The government should, without delay, produce a comprehensive reform plan aimed at designing new social security, public finance, and taxation that provide long-term sustainability without sapping economic vitality. In particular, it must produce a concrete future vision for balancing benefits and costs across the entire spectrum of social and labor insurance, including pensions, health care, nursing care, and employment insurance. In tackling this task, the government should be guided by the goal of making substantial reductions in public expenditure and should not be afraid to make use of the consumption tax.
Businesses will seek to generate new demand and jobs by creating internationally competitive products and services with high added value. The key to this process is intellectual property, especially the development and commercialization of innovative technology.
The government should support these initiatives by helping to make Japan a nation of creativity in science and technology. This will require improvement of intellectual property policies and promotion of university reform, human resource development, and industry-academia-government collaboration.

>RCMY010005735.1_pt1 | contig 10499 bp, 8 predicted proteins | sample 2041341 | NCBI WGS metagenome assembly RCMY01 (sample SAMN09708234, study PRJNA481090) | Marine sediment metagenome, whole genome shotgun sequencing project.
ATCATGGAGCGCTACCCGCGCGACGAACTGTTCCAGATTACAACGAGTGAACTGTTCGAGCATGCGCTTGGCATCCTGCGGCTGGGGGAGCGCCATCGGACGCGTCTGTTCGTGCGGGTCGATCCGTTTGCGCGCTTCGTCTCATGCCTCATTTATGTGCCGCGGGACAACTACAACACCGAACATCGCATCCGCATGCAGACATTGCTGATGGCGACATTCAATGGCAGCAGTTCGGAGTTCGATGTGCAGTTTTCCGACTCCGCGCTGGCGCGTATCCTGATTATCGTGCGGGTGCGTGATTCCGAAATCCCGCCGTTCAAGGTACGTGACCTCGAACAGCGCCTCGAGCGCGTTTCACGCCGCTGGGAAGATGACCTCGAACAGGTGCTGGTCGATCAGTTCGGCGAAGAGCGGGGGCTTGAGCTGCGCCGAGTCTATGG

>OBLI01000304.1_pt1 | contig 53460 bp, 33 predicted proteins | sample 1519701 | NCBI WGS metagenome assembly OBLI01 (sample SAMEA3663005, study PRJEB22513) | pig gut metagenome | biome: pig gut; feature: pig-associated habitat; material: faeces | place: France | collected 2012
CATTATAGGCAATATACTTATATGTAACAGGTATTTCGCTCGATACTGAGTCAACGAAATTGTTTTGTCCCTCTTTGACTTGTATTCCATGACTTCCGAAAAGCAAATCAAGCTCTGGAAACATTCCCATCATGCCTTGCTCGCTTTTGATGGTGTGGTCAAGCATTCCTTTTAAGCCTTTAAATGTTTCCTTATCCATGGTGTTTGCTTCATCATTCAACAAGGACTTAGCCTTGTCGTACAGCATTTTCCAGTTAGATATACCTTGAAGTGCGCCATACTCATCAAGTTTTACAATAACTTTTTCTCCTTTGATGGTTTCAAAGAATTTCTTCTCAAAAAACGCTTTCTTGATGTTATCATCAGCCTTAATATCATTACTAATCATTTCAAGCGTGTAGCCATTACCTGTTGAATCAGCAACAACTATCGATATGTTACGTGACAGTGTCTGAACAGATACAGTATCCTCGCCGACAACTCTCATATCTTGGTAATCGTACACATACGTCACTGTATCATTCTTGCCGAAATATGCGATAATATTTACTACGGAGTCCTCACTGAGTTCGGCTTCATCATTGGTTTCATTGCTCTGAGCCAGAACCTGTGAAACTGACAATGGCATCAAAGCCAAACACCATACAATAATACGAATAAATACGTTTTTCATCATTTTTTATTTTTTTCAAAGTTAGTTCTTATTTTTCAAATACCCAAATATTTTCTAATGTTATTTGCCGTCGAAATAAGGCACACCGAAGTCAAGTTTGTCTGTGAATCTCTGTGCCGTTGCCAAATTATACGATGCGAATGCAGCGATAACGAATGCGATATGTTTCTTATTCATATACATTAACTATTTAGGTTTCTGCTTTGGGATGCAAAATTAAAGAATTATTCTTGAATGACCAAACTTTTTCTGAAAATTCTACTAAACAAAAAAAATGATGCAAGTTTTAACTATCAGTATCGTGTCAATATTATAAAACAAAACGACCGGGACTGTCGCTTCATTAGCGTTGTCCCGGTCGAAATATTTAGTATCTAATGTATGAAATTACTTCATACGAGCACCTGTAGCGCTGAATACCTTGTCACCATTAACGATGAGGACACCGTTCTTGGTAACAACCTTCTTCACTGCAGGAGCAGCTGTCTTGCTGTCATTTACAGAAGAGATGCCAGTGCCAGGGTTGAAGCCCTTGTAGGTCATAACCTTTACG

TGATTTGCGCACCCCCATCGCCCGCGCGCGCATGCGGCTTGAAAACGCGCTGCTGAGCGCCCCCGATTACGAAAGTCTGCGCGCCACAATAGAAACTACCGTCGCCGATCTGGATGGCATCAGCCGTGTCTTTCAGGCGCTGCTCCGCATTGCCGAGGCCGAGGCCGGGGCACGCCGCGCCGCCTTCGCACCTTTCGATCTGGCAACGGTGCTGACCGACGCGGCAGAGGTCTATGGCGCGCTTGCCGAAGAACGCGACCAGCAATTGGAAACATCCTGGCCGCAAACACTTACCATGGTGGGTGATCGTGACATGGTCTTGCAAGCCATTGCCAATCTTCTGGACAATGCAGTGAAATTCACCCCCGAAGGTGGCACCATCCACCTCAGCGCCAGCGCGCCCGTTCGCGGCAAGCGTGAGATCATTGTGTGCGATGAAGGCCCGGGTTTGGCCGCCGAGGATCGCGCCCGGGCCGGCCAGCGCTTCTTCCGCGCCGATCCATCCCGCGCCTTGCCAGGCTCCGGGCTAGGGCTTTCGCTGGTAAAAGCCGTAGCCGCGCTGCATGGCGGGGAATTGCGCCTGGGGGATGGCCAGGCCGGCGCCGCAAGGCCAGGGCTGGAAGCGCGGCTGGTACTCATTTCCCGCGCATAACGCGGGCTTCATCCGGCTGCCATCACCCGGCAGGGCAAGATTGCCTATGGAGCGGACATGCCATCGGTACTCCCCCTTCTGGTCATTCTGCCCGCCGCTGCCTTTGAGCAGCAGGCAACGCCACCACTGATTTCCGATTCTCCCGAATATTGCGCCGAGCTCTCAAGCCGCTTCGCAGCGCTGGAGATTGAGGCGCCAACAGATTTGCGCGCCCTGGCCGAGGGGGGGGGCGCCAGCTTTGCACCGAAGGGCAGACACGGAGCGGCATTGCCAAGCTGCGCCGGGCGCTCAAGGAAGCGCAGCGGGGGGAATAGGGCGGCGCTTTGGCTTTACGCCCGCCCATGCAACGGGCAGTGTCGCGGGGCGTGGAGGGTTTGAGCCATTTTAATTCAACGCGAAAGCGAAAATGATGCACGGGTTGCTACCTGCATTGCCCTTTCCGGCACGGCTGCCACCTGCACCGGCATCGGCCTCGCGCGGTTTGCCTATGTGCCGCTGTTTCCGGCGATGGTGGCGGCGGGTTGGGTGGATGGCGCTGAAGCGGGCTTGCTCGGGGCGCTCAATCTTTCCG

Another essential priority is reinforcement of regulatory reform-promotion structures, including the establishment of a basic regulatory reform law and the creation of a powerful organization, under private-sector leadership, as a successor to the Council for Regulatory Reform. Initiatives in this area should be accompanied by a revision of the role of government administration, including a shift from prior regulation to after-the-fact checking and the establishment of consumer administration policies based on the principle of self-responsibility.
There is an urgent need for initiatives to correct Japan's high-cost structure through the strategic and efficient development of social capital, including transportation and distribution systems and urban infrastructure in major cities.
As part of a strategy to make Japan an eco-nation, businesses should work to develop new environmental technology, determinedly implement the Nippon Keidanren Voluntary Action Plan on the Environment, and help to build a recycling society. The government should support these efforts and show strong leadership toward the establishment of an effective international global-warming prevention framework that includes the United States and developing countries.
Japan must establish a comprehensive energy strategy encompassing the diversification of energy sources, support for innovative technology, and the active use of nuclear power, including the nuclear fuel cycle.
The development and utilization of diverse human resources are vital to economic and social revitalization. Businesses should strive to employ and promote a wide range of people and develop and improve their abilities, as well as working toward equal participation by men and women. Businesses must also help to develop a new generation of skilled people capable of contributing in various fields.